The Modern Woman: Drawings by Degas, Renoir, Toulouse-Lautrec and Other Masterpieces from the Musee d’Orsay, Paris
Vancouver Art Gallery
Until September 6
It’s usually Sydney, Melbourne or Los Angeles that have the blockbuster visual arts shows that tempt one to see art which has little chance of coming to New Zealand.
Now you can add Vancouver Art Gallery to the list. In the last few years the gallery has had several big exhibitions including “Monet to Dali” and “Vermeer, Rembrandt and the Golden Age of Dutch Art: Masterpieces from the Rijksmuseum."
At the moment they have "The Modern Woman: Drawings by Degas, Renoir, Toulouse-Lautrec and Other Masterpieces from the Musee d’Orsay, Paris,” featuring nearly 100 works by 40 artists. They include all the great names of late 19th century French art as well as a few less prominent but equally skilled artists.
The exhibition looks at the way that artists recorded social change as well as being part of it from the middle of the 19th century. The primary focus is on how women were depicted but there is also a wider look at the social and changes which were occurring.
The exhibition also shows the way artists changed the way in which they used the female figure. Before the 19h century the study of the female form, whether clothed or nude, was for the purposes of including the figures and faces in mythological, historical or religious compositions.
After the revolution and the subsequent social changes, artists began to draw and paint female figures in their own right. No longer was the voluptuous female figure turned into a Greek goddess or the sweet faced girl into a Madonna. They were sensible or sensuous women depicted as equal members of contemporary society.
With this change in viewpoint there is also the beginnings of what 20th century commentators would call the “male gaze” – women depicted for pleasure of their beauty and sensuality.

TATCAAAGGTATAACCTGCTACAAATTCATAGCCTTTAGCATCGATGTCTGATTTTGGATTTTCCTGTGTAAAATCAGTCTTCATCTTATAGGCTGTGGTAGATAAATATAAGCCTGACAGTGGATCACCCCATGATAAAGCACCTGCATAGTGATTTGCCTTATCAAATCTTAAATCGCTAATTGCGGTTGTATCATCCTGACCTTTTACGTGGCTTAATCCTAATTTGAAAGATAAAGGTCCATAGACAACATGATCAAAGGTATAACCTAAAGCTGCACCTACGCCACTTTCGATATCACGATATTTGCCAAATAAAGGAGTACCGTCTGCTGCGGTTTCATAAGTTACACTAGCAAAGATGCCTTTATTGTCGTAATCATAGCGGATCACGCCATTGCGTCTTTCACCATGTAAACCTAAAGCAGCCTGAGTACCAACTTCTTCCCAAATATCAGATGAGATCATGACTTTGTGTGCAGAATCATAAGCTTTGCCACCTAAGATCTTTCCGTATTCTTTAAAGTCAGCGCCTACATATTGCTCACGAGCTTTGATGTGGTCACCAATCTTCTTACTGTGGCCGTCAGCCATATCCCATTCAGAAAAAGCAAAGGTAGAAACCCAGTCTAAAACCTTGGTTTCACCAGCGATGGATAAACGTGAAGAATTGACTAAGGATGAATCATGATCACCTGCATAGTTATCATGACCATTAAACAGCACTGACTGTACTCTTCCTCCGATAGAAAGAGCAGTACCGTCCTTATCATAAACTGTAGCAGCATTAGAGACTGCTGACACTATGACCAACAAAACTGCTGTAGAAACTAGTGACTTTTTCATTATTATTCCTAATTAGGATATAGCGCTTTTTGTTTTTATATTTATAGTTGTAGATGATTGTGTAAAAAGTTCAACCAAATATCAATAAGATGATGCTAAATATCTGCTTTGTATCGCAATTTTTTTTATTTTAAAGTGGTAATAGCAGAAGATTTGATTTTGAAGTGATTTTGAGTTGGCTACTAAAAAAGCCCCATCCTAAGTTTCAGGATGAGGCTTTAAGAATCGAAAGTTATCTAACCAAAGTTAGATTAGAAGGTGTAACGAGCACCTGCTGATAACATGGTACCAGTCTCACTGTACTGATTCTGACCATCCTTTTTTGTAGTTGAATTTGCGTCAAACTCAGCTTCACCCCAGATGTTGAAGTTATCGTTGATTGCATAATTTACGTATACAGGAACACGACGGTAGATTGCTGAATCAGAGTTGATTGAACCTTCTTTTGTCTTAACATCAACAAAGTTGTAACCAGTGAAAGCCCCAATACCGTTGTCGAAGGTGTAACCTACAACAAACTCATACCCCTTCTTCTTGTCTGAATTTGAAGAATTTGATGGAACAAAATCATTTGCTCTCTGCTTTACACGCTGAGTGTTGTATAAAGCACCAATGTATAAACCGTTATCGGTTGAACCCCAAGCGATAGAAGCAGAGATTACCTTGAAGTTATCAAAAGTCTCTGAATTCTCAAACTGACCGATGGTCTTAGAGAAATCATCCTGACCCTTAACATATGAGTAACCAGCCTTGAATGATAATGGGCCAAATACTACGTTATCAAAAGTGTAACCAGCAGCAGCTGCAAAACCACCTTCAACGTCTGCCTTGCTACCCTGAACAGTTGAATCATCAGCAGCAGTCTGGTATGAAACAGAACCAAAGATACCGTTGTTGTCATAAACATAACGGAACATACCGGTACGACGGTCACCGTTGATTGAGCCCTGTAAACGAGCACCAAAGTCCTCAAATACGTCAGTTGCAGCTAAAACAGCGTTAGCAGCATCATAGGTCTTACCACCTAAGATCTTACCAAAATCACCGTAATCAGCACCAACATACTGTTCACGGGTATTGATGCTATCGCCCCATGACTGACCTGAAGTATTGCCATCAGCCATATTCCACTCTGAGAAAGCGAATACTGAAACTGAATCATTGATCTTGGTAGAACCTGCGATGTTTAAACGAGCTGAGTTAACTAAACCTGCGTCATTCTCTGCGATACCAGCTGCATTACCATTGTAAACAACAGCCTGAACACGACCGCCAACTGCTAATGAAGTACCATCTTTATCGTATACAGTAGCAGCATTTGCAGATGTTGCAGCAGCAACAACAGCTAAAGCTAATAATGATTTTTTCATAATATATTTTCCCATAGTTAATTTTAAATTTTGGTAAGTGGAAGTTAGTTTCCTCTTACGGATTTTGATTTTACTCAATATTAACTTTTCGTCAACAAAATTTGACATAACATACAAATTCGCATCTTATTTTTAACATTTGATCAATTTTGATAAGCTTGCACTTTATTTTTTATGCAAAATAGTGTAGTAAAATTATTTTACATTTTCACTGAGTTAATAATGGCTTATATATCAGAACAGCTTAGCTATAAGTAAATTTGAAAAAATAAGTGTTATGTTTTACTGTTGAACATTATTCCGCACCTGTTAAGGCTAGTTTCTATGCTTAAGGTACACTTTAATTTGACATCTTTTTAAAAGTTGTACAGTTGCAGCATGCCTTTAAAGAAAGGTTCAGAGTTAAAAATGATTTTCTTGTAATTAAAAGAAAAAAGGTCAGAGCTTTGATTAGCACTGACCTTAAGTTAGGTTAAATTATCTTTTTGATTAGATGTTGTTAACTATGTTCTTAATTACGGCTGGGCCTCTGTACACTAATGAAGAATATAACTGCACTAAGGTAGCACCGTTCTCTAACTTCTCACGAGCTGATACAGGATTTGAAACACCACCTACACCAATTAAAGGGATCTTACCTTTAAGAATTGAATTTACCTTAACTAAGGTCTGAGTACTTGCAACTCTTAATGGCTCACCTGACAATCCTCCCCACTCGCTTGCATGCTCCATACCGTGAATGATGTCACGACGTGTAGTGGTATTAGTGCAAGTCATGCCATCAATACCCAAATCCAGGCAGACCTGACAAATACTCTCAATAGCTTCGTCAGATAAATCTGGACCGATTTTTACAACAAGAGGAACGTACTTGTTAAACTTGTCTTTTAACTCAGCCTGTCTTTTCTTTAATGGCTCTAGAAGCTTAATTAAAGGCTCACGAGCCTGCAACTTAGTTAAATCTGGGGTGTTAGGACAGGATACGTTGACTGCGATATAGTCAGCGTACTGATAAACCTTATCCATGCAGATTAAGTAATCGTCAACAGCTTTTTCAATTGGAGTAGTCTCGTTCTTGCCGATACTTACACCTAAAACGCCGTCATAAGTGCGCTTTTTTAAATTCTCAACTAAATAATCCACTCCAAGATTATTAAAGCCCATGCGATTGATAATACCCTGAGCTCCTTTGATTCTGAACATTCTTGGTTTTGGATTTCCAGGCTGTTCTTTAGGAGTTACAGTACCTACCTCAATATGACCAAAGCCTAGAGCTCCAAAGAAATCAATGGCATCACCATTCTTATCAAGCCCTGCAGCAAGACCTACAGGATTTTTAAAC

Often the models were the mistresses or wives of the artist and in many of the drawings there in an intimacy as the artists, particularly Degas, show women in personal activity such as bathing or combing their hair.
While some saw women as people in their own right, symbols of the changing times, other saw them as metaphors for the corruption afflicting French society and the family.
This streak of anti-feminism can be seen in work such as Odilon Redon’s “Profile of a Veiled Woman,” where the almost skeletal face hints at the depravity and corruption some writers and artists believed emanated from the free woman.
Several of the drawings in the show are studies for later major works such as Millet's “The Gleaners” while others such as Seurat's “The Black Bow” show the artist exploring notions of dark and light that are almost photographic.’
Portraits by Gustave Courbet and Edouard Manet show young girls and women, often anonymous sitters, depicted with an increased complexity.
Pierre Bonnard and Henri Fantin-Latour portray women alone in the privacy of their homes, reading or knitting with a quiet intensity. Artists such as Henri Toulouse-Lautrec capture, with brilliant insight, the patrons and performers at cafés and theatres.
There is a also a group of artists, including Paulo Gauguin and Eugene Boudin, who sought inspiration outside the city, depicting women ranging form Breton peasants to elaborately dressed tourists at the seaside.
The draughtsmanship ranges from the classicism of Puvis de Chavannes though the delicacy of Renoir to the urgency of Daumier, while the range of techniques is far ranging and inventive.
Even though the exhibition focuses on women, Berthe Morisot is the only female included in the show, which says much about the nature and place of women in the artistic community of the time.
Accompanying the exhibition are two short films that help give a visual context to the drawings.
One is a film by the Lumiere brothers of women leaving a factory, showing them in their working style dresses, while a film of the Paris Exposition of 1895 (when the Eiffel tower was unveiled) shows off the more formal female fashions.
Thu, 12 Aug 2010